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Footy revolution

Tuesday, 23rd August, 2011

GIRL POWER: Local females take their footy seriously as this clash between BH High School and Willyama shows. GIRL POWER: Local females take their footy seriously as this clash between BH High School and Willyama shows.

For decades in Broken Hill men have had Aussie Rules all to themselves but now a push is on to introduce a competition for local women next year.

A skills session and registration event will be held at Jubilee Oval tomorrow afternoon for would-be female footballers interested in the concept which has the backing of the BH Football League.

The session starts at 5.30pm and will be conducted by members of the Shinglebacks. It is open to girls aged 14 years and older.

Shinglebacks’ President Terry Anderson said participants would be taught how to handball and kick at the session which will act as a curtain-raiser to the Under 18 grand final.

“Providing we get good numbers we can do a variety of training drills and play some non-contact games,” Mr Anderson said.

The session will conclude with a ‘long kicking’ competition.

BHFL grounds manager Tegan King said there was considerable interest within the community to introduce a female football competition next year.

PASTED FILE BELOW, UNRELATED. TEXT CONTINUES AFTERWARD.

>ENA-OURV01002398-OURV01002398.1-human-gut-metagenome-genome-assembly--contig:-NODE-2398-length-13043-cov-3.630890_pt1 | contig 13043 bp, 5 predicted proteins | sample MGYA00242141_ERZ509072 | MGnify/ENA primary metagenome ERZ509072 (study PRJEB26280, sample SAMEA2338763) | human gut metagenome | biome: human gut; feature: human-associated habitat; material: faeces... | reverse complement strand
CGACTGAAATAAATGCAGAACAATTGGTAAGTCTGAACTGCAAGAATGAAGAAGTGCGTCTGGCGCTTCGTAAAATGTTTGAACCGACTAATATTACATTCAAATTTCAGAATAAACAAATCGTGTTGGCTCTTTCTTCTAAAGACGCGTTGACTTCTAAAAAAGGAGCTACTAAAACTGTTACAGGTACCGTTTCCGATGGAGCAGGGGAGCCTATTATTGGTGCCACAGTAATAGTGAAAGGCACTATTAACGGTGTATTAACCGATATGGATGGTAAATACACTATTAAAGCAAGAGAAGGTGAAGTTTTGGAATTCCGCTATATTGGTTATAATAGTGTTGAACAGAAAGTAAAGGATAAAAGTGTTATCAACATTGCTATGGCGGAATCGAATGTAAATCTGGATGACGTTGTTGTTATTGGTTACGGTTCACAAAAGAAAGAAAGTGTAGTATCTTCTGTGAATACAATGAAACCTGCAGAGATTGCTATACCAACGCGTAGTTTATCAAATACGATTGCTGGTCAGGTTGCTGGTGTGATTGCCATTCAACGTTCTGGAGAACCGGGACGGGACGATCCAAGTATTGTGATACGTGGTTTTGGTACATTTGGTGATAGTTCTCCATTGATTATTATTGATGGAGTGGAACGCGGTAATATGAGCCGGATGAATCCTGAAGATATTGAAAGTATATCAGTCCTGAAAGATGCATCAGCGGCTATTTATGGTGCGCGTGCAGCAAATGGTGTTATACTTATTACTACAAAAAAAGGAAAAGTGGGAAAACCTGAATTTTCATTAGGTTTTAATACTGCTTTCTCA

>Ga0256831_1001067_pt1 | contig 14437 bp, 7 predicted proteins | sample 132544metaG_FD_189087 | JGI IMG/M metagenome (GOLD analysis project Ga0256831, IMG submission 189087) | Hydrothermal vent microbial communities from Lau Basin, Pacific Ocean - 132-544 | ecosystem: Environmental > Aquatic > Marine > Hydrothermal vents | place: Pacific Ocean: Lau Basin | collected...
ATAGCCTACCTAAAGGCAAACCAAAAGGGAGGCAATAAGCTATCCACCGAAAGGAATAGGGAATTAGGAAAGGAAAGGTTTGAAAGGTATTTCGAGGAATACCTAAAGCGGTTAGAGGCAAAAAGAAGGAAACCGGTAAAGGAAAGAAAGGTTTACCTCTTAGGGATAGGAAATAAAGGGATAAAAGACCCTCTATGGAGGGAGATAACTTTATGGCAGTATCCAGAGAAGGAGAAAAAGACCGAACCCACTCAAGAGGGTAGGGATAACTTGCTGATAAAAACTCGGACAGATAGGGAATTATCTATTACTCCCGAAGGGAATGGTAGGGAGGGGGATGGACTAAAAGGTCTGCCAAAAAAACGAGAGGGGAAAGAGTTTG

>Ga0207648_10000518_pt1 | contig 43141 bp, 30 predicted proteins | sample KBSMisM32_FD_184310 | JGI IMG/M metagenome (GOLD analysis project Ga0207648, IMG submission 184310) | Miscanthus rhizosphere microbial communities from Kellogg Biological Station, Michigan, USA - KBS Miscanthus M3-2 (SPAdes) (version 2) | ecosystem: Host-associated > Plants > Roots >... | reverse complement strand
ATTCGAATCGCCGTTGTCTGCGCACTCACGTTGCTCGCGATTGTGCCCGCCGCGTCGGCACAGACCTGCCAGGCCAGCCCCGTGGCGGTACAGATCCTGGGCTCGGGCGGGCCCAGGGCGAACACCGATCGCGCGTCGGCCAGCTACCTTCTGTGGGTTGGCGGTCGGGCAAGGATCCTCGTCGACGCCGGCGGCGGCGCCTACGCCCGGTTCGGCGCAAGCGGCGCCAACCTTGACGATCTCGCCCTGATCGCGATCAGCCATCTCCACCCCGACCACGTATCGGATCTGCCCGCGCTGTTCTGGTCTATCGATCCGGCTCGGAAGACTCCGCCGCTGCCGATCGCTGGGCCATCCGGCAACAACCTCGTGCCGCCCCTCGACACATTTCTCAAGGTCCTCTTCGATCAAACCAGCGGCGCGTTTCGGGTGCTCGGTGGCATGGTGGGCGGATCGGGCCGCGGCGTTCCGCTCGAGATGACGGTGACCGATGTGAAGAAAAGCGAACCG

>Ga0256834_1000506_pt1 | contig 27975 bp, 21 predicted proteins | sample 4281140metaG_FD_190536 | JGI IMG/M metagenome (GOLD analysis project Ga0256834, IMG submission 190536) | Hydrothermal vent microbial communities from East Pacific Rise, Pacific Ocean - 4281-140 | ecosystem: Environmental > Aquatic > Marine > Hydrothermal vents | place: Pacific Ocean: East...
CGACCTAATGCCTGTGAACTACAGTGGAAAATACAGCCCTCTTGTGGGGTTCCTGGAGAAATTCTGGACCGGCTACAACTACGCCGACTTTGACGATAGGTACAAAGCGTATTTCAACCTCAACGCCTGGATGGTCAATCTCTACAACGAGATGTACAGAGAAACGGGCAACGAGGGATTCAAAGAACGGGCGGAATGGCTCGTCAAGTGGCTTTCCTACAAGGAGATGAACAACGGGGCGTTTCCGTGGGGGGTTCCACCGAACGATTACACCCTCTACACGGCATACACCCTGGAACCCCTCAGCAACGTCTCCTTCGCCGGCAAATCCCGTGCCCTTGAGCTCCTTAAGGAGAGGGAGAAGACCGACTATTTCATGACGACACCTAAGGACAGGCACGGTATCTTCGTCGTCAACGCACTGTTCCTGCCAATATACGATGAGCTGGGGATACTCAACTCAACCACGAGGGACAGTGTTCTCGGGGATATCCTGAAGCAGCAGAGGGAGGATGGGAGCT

“Hopefully we get good numbers at this skills session and the four local clubs embrace the idea for 2012,” she said.

Shinglebacks member Peter Nash said he was surprised at the profile that women’s AFL already had in Australia and there was no reason why it could not be developed in Broken Hill.

“Aussie Rules for women is a huge growth sport in Australia with the national carnival recently completed in Glenelg,” he said.

“In late September the national under-18 finals for ladies will be played on the Gold Coast.

“When you research the AFL website there is contacts for State bodies all over Australia and with national carnivals etc.

“Locally women already support soccer and netball, so I feel confident many of these players could make the transition to AFL,” Mr Nash continued.

The success of inter-high school games also suggested a female competition could get up, he said, adding that insurance and registration hurdles needed to be overcome.

“In 2012 we could get teams for all four clubs and the girls could play about six games per year (rounds 4, 5, 6 and round 10, 11, 12),” Mr Nash said.

A grand final could then be played as the curtain raiser to the Under 18’s grand final next year.

“I see many advantages for the introduction of ladies AFL for the local clubs as it will generate more interest within each club, and may increase spectator numbers for the BHFL.

“By moving B grade forward 30 minutes and delaying A grade 30 minutes on these rounds we could open up a 1 hour prime time slot for the girls.

“The first and most important step is for all the interested women to attend the skills session and registration event tomorrow at 5.30pm.”

People wanting more information should contact Peter Nash (0427-095-091) or Andrew Schmidt (0402-844-712).

 

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